Integrated primary care and behavioral health services for Latinos: a blueprint and research agenda.
ABSTRACT Disparities in Latino utilization of mental health services have been documented for some years. Factors such as stigma, low rates of health insurance, paucity of culturally competent providers, and linguistic inaccessibility have contributed to this underutilization. The documented tendency of many Latinos to experience the mind and body as a unified whole, often referred to as "non-dualism"; provides a unique opportunity to address these disparities in utilization. This article advocates a specific model of engagement of Latinos into a continuum of needed behavioral health services via the primary care clinic, and suggests a variety of clinical and administrative outcome measures for evaluating the effectiveness of the model. The model centers on the inclusion of a behavioral health specialist who is "nested" within the primary care team. The preparation and perspectives of clinically trained social workers make them ideal for this role.
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ABSTRACT: Left untreated, conduct problems can have significant and long-lasting negative effects on children's development. Despite the existence of many effective interventions, U.S. Latina/o children are less likely to access or receive evidence-based services. Seeking to build the foundation to address these service disparities, the current study used a Community-Based Participatory Research approach to examine U.S. Latina/o parents' perceptions of the need for interventions to prevent childhood disruptive behaviors in their community in general, and of an existing evidence-based intervention-parent-child interaction therapy (PCIT)-in particular. Results suggest that parents recognize a need for prevention resources in their community and value most of the core features of PCIT. Nevertheless, important directions for potential adaptation and expansion of PCIT into a prevention approach were identified. Results point to several goals for future study with the potential to ameliorate the unmet mental health needs experienced by U.S. Latina/o families with young children at risk for developing conduct problems. (PsycINFO Database Record (c) 2014 APA, all rights reserved).Psychological Services 11/2014; 11(4):410-20. DOI:10.1037/a0036200 · 1.08 Impact Factor
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ABSTRACT: Abstract As the profession of marriage and family therapy (MFT), as well as the emerging sub-specialty of medical family therapy (MedFT), continue to grow and evolve within the current healthcare system, the arena of integrated primary care (IPC) presents an ideal environment for professionals who are relationally and systemically inclined. Although there has been a inundation of literature detailing collaborative systems of healthcare, several gaps still exist: (a) a lack of horizontally integrated models (i.e., models that do not target specific diseases or demographic populations), (b) a lack of model utilization regardless of disease trajectory (i.e., decline, stabilization, improvement), and (c) a lack of IPC models explicitly utilizing MedFT/MFTs as the mental health providers within the system. In lieu of these gaps, the authors present a framework for IPC, utilizing MedFTs/MFTs, that is neither population nor disease specific, as well as a model geared towards implementation regardless of disease trajectory. The framework, which was obtained using ethnography of communication, details MedFTs’ interactions with front line medical providers and patients from initial contact through coordination of a shared treatment plan. Recommendations for future research studies incorporating the use of MedFTs in integrated primary care settings are extended in the context of a three world view framework (Peek in Collaborative medicine case studies: Evidence in practice. Springer, New York, pp 25–38, 2008; Peek and Heinrich in Family Syst Med 13:327–342, 1995, Integrated primary care: the future of medical and mental health collaboration. Norton, New York, pp 167–202, 1998).Contemporary Family Therapy 06/2012; DOI:10.1007/s10591-012-9195-5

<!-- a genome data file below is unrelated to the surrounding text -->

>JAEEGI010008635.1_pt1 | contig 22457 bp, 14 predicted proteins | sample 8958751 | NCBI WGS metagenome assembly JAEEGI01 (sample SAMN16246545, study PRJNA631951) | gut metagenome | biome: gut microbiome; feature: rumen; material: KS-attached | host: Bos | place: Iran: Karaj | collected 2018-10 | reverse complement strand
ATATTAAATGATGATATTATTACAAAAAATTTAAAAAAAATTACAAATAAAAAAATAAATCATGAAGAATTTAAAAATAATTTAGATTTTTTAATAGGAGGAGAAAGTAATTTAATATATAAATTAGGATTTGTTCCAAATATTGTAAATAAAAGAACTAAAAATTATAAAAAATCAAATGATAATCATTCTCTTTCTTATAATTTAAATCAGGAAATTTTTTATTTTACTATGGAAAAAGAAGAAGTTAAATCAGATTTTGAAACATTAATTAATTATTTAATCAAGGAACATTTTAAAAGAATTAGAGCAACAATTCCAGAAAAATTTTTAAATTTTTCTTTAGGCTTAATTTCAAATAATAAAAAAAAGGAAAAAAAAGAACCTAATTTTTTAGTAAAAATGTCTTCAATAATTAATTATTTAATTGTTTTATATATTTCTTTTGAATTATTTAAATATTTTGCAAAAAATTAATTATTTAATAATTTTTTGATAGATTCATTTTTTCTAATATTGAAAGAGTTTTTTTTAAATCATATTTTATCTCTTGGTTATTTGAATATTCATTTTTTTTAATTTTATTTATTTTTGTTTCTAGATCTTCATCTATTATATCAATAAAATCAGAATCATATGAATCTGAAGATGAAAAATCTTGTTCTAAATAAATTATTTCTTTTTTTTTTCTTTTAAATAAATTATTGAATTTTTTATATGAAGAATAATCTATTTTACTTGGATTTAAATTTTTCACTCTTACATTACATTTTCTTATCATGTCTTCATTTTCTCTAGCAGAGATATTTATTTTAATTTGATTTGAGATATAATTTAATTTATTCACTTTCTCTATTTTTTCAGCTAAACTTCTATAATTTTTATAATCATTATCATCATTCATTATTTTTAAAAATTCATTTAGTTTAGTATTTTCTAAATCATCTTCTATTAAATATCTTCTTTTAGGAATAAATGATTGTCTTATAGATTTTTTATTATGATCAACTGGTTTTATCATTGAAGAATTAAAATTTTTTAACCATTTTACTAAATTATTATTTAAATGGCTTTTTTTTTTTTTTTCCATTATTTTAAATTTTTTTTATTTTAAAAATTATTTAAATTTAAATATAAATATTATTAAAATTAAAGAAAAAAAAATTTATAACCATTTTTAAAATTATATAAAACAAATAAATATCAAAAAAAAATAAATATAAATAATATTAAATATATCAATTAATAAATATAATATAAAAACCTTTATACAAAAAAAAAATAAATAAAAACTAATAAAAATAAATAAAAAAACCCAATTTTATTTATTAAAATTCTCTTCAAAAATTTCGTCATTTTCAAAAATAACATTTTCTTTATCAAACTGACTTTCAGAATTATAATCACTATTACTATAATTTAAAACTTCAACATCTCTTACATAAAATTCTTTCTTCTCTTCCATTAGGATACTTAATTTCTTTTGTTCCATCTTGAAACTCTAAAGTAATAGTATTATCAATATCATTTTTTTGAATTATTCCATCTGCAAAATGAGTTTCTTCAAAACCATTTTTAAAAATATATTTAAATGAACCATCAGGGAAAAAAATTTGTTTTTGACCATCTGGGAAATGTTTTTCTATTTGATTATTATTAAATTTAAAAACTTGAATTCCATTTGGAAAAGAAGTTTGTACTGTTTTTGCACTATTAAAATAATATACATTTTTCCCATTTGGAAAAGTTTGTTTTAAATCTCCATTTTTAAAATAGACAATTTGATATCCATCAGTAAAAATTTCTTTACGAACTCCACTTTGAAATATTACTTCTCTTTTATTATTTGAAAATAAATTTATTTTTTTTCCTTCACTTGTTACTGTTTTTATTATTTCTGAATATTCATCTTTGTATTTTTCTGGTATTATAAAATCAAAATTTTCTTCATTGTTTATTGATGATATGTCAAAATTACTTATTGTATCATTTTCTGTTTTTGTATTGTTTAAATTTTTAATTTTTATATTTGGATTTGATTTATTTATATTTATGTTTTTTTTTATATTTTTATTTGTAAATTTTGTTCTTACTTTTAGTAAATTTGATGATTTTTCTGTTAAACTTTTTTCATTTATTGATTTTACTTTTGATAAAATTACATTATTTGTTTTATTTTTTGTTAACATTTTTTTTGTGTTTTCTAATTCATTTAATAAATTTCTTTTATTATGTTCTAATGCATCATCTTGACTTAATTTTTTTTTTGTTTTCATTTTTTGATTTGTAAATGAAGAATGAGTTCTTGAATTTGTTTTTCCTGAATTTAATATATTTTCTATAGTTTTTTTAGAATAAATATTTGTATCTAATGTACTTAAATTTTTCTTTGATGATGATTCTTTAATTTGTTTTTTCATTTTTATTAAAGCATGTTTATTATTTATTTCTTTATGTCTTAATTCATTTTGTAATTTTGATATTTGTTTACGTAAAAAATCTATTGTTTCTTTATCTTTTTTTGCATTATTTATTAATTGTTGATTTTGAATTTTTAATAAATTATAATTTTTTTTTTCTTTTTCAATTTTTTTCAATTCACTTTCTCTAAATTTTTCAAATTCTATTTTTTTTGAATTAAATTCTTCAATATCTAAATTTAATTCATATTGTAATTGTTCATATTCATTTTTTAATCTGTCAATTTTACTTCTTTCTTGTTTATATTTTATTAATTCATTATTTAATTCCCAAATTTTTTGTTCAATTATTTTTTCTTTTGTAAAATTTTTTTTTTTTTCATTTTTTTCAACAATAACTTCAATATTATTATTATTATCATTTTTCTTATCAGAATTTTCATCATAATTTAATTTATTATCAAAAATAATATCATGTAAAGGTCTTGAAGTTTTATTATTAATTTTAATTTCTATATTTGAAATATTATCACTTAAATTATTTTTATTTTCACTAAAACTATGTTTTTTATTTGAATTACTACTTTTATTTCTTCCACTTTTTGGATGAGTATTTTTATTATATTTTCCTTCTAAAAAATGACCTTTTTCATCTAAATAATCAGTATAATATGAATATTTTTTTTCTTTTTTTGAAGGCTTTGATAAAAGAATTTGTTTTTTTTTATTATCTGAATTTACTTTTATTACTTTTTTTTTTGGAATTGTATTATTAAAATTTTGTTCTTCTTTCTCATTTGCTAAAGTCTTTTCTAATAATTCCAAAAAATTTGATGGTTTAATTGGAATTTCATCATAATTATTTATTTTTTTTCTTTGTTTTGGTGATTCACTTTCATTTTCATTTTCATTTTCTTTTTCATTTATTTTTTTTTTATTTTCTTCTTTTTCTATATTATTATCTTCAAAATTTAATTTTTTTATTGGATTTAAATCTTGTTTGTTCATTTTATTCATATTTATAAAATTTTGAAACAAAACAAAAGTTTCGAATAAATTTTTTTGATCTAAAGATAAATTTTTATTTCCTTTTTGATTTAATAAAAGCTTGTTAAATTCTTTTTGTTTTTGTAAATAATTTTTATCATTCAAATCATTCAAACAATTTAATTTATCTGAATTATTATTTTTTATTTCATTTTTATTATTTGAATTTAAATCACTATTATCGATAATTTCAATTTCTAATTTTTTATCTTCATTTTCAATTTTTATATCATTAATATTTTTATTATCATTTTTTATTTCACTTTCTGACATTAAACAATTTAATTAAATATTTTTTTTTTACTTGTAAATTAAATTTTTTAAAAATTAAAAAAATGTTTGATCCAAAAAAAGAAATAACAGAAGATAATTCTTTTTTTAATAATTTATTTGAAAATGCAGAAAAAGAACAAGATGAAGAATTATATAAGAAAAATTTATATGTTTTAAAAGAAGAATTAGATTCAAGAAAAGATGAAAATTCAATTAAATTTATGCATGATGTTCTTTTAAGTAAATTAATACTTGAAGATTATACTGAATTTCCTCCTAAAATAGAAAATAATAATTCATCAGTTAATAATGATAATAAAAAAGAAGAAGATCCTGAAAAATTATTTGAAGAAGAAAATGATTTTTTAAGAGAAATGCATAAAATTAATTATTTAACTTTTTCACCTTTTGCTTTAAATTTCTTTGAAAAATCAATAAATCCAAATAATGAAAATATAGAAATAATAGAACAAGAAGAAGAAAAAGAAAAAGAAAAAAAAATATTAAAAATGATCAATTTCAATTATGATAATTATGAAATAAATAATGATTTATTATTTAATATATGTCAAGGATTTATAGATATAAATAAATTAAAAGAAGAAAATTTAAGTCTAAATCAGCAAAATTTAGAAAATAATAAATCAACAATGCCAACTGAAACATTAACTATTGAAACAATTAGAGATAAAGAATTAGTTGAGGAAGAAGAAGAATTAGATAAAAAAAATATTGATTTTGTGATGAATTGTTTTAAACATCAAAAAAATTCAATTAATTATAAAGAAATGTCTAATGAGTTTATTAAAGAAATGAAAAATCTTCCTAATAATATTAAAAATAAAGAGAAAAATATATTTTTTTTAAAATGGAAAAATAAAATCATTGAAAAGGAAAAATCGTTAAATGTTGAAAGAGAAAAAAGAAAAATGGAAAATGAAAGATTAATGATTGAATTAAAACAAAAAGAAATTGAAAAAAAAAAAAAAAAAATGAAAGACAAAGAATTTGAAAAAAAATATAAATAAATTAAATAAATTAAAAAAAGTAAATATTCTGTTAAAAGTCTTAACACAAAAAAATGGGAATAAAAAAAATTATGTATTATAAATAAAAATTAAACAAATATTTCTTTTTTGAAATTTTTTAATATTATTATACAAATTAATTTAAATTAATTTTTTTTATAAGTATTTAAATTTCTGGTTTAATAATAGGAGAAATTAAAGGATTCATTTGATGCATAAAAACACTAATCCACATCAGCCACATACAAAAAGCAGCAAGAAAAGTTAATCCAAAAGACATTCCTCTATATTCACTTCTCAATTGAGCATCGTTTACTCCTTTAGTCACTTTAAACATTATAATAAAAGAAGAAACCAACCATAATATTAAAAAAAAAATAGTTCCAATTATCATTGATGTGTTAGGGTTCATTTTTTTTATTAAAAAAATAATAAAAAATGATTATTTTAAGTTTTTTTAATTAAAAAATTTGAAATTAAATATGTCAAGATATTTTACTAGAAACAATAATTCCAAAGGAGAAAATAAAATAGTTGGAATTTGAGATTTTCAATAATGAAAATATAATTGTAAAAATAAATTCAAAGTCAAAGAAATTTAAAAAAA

- 11/2011; 13(6). DOI:10.4088/PCC.10f01060